Reports from ASCO 2011
The American Society of Clinical Oncology (ASCO) conference was held in Orlando this year from June 3-7. This is the preeminent clinical cancer conference in the world with over 30,000 attendees, at least half of whom come from countries outside the United States.
Unfortunately, although there were 10 oral presentations and 159 poster presentations about kidney cancer, there were no announcements of any major breakthroughs of new drugs for kidney cancer this year. Pfizer made an application to both the FDA and the EMA (European Medicines Agency) in June for approval of axitinib, their new tyrosine kinase inhibitor (TKI), as a second-line therapy in kidney cancer. We have summaries of two ASCO 2011 presentations on axitinib, one oral and one poster. We also expect that Aveo will apply for official approval for its TKI, called tivozanib. We have summaries of two poster presentations on tivozanib at ASCO 2011.
We also have written in depth summaries of two overview oral presentations, one by Elisabeth Heath, “An Update on Targeted Therapies”, the other, a complementary presentation by Sandy Srinivas, “Therapeutic Landscape in Kidney Cancer”, which covers biomarkers, adjuvant therapies, and toxicity profiles for approved therapies for kidney cancer. Reviews of other presentations will be added as they are completed.
The targeted therapies for combating metastatic kidney cancer (mRCC) are designed to inhibit angiogenesis, that is, the formation of blood vessels that specifically develop to supply nutrients to the growing cancer. Angiogenesis is only one of the “Hallmarks in Cancer” as presented in two seminal papers by Hanahan and Weinberg in their discussion of the biologic mechanisms that are critical to the growth and metastatic spread of cancer. These hallmarks are shown in the diagram below. In order for a therapy to defeat cancer, it must address more than just a single hallmark like angiogenesis. We are awaiting the development of drugs or combinations that will provide significantly longer survival for those people who are stricken by metastatic disease. Since the first official approval of a targeted therapy drug for kidney cancer, sorafenib (Nexavar) in 2004, there has been an increase of only 1 year in median survival for mRCC patients.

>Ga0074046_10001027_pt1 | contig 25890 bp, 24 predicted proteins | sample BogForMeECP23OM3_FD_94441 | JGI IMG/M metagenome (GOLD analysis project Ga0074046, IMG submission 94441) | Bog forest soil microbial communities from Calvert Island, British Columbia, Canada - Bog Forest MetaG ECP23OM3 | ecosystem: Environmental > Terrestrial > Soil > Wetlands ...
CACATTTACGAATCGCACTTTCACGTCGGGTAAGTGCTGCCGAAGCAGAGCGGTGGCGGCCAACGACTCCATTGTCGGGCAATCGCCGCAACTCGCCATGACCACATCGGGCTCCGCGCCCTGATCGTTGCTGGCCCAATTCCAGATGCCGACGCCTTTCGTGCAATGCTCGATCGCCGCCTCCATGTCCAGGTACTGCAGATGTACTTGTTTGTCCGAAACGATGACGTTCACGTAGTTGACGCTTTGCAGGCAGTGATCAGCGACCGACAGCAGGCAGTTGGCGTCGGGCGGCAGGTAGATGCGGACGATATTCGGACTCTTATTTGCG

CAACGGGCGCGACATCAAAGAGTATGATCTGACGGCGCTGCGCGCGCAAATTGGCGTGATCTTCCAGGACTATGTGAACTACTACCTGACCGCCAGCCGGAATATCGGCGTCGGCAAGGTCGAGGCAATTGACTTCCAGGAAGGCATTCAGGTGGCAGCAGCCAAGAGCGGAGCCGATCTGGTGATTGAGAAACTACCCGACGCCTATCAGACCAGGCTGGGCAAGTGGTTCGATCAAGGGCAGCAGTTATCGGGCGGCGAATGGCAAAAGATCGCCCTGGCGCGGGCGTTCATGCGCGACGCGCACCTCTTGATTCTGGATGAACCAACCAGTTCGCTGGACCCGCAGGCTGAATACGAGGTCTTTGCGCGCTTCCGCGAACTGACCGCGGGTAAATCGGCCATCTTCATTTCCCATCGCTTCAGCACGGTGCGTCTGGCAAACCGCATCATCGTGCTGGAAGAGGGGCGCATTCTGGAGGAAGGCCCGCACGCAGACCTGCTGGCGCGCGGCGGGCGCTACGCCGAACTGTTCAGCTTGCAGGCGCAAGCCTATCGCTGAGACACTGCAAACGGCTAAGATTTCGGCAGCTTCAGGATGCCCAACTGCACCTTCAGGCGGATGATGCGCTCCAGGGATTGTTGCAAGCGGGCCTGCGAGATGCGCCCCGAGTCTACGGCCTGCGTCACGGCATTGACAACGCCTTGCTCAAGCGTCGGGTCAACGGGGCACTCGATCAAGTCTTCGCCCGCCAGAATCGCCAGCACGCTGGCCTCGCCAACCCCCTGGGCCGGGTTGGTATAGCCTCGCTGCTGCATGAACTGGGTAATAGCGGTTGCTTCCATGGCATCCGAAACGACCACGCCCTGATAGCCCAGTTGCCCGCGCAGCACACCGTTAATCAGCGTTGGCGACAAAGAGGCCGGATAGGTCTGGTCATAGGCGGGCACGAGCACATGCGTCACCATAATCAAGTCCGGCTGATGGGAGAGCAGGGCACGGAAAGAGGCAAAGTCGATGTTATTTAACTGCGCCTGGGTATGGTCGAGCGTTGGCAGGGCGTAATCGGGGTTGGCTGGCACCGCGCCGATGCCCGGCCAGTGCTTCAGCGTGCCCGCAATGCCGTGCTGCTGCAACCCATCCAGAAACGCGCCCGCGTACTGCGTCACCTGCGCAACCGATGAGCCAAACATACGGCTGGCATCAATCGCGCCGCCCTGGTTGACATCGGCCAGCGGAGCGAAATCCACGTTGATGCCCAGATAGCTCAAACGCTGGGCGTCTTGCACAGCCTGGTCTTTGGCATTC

More research, both basic and clinical, is needed in order to improve the outlook for mRCC patients. Some cancer types are way ahead of us. For example, in the ASCO category “Cancer Prevention/Epidemiology”, there were 73 presentations, 24 of which (33%) focused on breast cancer. This is a product of more money going toward breast cancer research and enough knowledge gained that it required 24 papers to present it. There was not a single presentation in this category for kidney cancer! For an overview of the problem, see the poster that ACKC presented at this year’s American Association for Cancer Research Conference: “Kidney Cancer Trends…” at Kidney Cancer Trends Poster.
The following is an index to the ASCO 2011 reviews.
 Diagram is included herein by permission of Elsevier, Inc – . http://tinyurl.com/3k2kuyy.